Creating an environment where COVID-19 represents a shared—rather than an individual— experience may mitigate the feelings of isolation and desperation from having to work remotely or to remain home without work. The act of bringing everyone together during a time of crises will reinforce their sense of identification and belonging with your company.
Give your people something back for supporting your company before and during the pandemic. Such efforts may take on a more financial bent to combat the economic hardship employees are experiencing at the moment.
Some potent ways to give back include paying salaries and benefits to those unable to work, offering unpaid leave when paid time off is not possible, and helping those laid off to find work with companies that are hiring (e.g., Amazon and CVS).
Companies who have enough money may go so far as to offer raises and bonuses to essential employees who continue to work, or even to help employees directly affected by COVID-19 with uncovered medical bills or other related expenses.
BJ’s Wholesale Club and Netflix are examples of company who’ve rewarded perseverance. Beyond ensuring at least two weeks paid leave for employees unable to work, BJ’s increased wages and bonuses for employees who continue to work in its stores. Hourly workers in stores, warehouses, and the home office will earn two dollars more per hour for at least the next few weeks. Managers in stores and warehouses will receive bonuses ranging from $500 to $1,000.
Netflix has put together a $100 million relief fund for studio production staff on pandemic-forced hiatuses. Additionally, the company provided $15 million in emergency relief to out-of-work studio staff in countries where it produces much of its proprietary entertainment content, with another million dollars going to various organizations assisting unemployed actors.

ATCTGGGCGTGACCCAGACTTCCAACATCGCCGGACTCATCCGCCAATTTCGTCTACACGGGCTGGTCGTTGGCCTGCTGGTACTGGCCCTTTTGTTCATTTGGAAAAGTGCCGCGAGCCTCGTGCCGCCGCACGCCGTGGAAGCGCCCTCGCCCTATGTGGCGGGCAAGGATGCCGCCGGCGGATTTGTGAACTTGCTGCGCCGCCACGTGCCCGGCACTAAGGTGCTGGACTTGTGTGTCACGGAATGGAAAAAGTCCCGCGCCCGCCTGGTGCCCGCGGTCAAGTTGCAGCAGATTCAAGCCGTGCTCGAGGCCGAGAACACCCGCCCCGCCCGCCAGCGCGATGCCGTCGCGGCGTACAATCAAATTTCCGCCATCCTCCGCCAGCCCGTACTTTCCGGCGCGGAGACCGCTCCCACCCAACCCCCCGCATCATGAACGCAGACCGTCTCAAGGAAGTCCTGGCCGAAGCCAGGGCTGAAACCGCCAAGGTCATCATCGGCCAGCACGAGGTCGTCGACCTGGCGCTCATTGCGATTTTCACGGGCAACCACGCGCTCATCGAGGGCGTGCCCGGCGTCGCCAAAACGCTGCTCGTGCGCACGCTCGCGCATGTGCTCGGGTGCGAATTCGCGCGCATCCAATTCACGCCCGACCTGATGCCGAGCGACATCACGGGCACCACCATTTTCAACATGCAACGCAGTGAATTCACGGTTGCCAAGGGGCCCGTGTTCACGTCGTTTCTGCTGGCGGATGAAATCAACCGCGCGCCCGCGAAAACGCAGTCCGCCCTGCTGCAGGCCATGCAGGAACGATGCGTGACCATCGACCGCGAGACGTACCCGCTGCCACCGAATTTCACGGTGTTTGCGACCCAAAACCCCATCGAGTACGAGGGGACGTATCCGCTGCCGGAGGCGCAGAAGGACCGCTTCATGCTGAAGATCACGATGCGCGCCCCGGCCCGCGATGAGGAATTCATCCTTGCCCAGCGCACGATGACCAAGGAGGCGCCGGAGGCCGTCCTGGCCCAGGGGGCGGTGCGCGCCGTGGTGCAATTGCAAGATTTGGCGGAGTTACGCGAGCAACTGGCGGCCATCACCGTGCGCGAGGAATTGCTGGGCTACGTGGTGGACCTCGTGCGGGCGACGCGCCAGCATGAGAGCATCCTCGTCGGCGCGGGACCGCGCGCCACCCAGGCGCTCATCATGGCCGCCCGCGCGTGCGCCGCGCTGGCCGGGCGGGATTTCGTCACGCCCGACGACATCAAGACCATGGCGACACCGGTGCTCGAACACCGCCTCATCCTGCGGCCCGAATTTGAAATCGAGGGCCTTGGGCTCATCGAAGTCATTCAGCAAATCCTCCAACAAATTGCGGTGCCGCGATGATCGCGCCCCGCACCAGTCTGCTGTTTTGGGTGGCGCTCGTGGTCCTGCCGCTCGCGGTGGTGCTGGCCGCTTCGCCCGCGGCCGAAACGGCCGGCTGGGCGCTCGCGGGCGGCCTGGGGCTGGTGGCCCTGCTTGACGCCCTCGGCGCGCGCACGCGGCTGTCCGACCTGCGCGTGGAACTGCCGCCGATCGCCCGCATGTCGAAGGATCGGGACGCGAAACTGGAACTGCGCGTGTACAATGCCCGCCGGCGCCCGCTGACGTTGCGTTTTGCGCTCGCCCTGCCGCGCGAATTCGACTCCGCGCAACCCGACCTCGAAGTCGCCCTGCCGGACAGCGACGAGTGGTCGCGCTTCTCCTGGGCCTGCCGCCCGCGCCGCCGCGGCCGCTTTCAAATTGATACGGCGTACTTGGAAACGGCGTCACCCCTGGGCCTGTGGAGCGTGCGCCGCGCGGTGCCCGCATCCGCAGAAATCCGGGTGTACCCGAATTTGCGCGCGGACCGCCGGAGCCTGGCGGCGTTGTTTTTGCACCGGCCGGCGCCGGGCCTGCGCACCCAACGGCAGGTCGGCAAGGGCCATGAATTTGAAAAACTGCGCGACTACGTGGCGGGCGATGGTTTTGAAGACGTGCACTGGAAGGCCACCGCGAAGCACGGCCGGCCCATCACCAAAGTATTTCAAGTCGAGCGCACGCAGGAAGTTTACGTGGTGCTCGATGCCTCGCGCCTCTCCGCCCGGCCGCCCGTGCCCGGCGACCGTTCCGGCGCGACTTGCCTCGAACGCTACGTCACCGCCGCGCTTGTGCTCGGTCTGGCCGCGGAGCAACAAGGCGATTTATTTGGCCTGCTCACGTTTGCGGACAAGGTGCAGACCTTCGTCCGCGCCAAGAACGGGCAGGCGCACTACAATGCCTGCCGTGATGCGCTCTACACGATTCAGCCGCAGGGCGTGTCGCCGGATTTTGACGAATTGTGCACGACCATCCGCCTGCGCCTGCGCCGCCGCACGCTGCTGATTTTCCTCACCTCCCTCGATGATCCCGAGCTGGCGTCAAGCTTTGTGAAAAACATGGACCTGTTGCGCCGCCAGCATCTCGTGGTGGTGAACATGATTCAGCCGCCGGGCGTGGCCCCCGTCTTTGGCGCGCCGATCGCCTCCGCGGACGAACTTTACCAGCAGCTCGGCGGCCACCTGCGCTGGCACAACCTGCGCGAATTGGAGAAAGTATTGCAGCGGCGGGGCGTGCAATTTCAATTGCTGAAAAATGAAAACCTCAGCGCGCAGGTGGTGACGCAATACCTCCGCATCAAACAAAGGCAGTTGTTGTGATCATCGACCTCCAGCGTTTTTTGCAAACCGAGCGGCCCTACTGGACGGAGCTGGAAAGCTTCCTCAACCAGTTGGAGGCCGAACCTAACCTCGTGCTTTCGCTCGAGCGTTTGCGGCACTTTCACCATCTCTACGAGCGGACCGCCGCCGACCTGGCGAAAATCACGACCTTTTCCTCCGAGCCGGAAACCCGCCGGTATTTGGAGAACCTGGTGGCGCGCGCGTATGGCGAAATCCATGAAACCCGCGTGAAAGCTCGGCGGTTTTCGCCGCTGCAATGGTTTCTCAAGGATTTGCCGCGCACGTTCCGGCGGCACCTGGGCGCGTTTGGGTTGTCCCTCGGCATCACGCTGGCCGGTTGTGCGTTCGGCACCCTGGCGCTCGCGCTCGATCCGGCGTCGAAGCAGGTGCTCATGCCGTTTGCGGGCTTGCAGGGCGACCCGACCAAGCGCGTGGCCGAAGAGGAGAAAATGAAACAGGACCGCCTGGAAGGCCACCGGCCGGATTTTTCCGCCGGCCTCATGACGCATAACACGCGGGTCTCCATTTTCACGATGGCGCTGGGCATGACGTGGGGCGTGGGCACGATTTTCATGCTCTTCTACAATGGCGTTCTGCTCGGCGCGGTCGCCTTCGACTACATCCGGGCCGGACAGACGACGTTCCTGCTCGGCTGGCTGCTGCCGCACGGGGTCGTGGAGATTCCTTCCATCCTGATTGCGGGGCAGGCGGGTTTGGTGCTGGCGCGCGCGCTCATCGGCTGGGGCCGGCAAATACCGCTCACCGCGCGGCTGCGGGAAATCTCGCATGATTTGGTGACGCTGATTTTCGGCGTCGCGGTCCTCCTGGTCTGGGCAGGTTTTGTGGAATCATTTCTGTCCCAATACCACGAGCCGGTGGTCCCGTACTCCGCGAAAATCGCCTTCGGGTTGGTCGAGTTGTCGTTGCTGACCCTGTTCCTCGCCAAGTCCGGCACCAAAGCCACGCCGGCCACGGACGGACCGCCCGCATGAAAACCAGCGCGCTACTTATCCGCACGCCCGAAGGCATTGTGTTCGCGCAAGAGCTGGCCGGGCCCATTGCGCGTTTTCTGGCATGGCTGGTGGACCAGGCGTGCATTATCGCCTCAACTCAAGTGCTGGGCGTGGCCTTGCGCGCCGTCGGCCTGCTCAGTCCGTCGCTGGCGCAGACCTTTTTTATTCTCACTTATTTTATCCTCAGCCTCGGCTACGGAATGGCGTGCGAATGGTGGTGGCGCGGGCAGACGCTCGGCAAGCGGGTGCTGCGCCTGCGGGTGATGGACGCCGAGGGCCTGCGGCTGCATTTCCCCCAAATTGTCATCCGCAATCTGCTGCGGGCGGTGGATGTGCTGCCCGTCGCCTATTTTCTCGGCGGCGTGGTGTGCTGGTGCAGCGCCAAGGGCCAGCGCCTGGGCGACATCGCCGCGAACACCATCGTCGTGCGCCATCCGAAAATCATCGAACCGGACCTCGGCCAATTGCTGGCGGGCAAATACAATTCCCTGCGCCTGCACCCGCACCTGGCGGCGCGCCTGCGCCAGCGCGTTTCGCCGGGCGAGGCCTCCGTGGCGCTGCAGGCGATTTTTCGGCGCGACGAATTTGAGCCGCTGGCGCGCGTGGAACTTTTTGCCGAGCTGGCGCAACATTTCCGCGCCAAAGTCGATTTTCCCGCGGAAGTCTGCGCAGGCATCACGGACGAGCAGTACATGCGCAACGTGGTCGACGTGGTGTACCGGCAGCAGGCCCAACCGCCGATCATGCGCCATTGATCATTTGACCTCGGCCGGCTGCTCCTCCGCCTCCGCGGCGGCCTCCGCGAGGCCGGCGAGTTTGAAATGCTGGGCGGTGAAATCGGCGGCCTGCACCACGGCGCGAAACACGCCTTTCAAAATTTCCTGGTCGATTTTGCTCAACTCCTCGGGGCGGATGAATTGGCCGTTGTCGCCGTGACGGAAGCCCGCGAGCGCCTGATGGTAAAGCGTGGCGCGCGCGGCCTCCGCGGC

Supporting employees during this extremely trying time may go a long way in ensuring their loyalty and dedication, now and as circumstances return to normal.
To the extent possible, make it possible for people to keep working. Three factors matter here: defining tasks, allowing work flexibility and providing resources.
Define tasks by giving your employees who remain on the job the details on what they will do, where they will do it, what they should achieve, and when it should get done. Look for opportunities to re-deploy workers to tasks of heightened importance during the pandemic, such as efforts in the restaurant industry to use existing waitstaff to make curbside or home deliveries. Make sure you know how new public health measures, such as social distancing and hand washing/sanitizing, will affect how the work is done. For employees who have been laid off, be as transparent as possible about the prospects of resuming their positions and when it might happen.
Allow your employees some flexibility in where, when, and how they work. If employees are working from home, trust that they are giving their full effort and don’t try to monitor their time and require proof of productivity. For employees working on site, allow them to set schedules around personal obstacles associated with COVID-19, such as dealing with the closure of childcare centers or caring for sick relatives.
Finally, make sure your employees have the resources they need to continue their work. Some may need laptops, monitors, VOIP phones, internet service, and training on how to work remotely.
Benchmark Mortgage has exemplified how to empower productivity by employees. Benchmark, headquartered in Dallas, corporate set up VPNs for employees nationwide to access their onsite desktops from remote locations. Some of the company’s branches, which were set up to be fully mobile before the pandemic, had already provided their employees with laptops and allowed them to take home ancillary equipment like computer monitors.
Giving employees what they need to remain productive in the face of extraordinary upheaval may help to give them a purpose and keep them engaged until the effects of the pandemic dissipate.
To conclude, we advocate for giving employees your CARE during this difficult time. Doing so may cultivate long-lasting goodwill with the people who constitute your company’s backbone.